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It was the marriage of the century. John Bull and Europa were tying the knot. After hundreds of years of on/off romances and on/off tiffs, the two rivals had decided they were both better off as one household rather than as two feuding neighbours.

Let’s be honest, JB was the more reluctant of the two. For centuries he had been top dog, with conquests right across the globe. He didn’t just have a girl in every port, he owned the ports and the hinterlands beyond.

Unfortunately, two successive wars with Europa’s close relative Herr Hun had cost him dearly. JB could no longer afford to maintain his worldwide harem, many of whom were tiring of his attention anyway.

So, he jumped into the marital bed with Europa who had come up with the novel idea of stopping feuds between her troublesome family members by making them economically interdependent. Admitting JB to the select circle with a marriage contract was the coup de grace of years of complex wooing and negotiation.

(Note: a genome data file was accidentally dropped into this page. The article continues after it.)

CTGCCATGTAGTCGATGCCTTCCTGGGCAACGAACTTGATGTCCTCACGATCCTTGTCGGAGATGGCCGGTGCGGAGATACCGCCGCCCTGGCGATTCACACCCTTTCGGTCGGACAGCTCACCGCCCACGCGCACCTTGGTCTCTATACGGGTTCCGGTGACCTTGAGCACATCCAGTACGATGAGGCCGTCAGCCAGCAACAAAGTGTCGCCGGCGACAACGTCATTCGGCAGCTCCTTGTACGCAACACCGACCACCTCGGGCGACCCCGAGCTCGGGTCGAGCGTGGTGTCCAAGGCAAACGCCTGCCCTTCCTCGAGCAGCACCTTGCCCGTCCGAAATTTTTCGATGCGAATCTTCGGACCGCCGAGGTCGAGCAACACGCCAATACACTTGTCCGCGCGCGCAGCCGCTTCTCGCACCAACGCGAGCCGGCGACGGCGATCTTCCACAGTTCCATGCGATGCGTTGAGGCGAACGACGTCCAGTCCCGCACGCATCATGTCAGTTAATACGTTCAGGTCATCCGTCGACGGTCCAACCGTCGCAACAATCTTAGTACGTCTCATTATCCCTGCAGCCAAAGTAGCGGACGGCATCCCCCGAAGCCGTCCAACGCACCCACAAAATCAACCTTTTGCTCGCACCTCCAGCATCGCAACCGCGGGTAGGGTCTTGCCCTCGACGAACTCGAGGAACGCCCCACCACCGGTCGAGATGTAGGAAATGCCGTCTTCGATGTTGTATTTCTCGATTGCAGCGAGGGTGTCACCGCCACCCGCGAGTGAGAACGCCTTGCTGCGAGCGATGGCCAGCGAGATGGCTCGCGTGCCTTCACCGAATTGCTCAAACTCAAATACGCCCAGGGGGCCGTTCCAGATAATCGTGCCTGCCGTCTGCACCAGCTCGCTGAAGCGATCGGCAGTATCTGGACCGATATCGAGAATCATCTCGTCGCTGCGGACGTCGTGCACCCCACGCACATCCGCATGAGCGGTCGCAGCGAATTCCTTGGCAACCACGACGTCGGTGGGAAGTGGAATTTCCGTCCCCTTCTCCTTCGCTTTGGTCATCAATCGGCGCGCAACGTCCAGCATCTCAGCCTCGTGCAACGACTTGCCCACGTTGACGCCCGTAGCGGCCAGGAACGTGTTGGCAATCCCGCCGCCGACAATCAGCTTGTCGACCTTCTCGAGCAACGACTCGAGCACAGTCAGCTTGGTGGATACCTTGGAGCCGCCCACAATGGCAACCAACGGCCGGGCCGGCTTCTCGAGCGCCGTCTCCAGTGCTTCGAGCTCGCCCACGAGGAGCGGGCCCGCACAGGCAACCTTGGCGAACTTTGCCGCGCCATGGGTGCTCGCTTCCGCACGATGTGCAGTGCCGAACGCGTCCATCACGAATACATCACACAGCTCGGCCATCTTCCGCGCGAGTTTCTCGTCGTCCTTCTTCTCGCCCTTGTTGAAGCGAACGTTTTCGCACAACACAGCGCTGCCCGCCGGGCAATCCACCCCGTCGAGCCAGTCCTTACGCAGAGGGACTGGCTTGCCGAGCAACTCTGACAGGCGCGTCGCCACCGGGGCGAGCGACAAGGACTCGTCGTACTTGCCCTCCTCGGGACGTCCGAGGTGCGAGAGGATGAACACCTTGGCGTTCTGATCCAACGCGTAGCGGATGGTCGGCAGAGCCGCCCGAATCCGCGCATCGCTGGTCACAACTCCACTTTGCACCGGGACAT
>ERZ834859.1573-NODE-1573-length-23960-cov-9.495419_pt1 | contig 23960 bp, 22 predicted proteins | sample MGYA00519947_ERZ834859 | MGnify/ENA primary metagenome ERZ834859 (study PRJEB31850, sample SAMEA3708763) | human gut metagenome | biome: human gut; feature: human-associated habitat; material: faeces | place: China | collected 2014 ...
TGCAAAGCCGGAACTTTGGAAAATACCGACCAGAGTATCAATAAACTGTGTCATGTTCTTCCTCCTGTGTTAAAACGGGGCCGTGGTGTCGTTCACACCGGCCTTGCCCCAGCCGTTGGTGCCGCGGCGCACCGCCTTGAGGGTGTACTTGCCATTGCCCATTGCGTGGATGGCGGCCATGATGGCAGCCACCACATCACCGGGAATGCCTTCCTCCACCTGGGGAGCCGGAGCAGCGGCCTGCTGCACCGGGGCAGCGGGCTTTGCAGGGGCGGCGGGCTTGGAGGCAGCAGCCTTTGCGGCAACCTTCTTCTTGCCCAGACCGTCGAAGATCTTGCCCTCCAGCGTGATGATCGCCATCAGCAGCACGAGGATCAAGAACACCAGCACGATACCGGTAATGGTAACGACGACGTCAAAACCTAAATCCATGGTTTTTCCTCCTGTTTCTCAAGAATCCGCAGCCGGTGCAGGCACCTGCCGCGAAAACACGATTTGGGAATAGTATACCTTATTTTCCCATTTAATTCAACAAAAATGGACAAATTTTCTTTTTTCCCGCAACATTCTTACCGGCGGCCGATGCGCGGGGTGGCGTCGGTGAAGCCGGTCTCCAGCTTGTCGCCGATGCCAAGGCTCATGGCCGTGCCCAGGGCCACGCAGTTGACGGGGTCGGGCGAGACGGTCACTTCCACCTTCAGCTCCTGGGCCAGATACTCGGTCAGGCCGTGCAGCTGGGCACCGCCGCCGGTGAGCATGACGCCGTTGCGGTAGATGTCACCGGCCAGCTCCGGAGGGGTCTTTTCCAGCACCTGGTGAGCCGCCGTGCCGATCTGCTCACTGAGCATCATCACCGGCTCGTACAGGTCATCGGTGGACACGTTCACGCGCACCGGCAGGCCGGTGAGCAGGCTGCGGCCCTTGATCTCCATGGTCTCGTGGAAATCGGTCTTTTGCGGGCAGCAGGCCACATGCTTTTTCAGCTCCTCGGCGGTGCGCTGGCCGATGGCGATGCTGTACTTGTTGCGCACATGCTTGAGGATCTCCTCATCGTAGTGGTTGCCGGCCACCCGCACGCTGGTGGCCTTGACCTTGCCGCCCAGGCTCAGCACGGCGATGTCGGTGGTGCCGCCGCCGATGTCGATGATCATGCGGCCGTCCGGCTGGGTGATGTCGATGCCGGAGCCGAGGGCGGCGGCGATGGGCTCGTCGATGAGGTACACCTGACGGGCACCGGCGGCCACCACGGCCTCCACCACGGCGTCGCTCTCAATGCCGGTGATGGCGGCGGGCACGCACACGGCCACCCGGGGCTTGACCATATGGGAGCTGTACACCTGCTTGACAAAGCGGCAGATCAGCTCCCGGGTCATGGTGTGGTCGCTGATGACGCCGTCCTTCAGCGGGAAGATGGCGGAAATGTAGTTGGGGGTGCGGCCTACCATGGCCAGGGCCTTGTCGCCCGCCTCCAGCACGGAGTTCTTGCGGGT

For a while everything went swimmingly. There was a definite honeymoon period. But some of JB’s family were unhappy about the nuptials. Their heads told them that the family business could do better linked to Paris, Brussels, Frankfurt, and Rome. But their hearts yearned to be sailing across the high seas, sledging through the Canadian Arctic or slashing their way through the jungles of Africa and South Asia.

They started a whispering campaign against the marriage in general and Europa in particular. She was greedy, corrupt, dictatorial, domineering, overpowering, undemocratic and, most of all, not British. The whispers grew to a debate. The debate grew to a row and finally John Bull decided to call the family together for a vote on whether or not to sue for divorce. There was a fierce campaign of misinformation, half-truths, and outright lies and finally, the family voted by a narrow majority for divorce.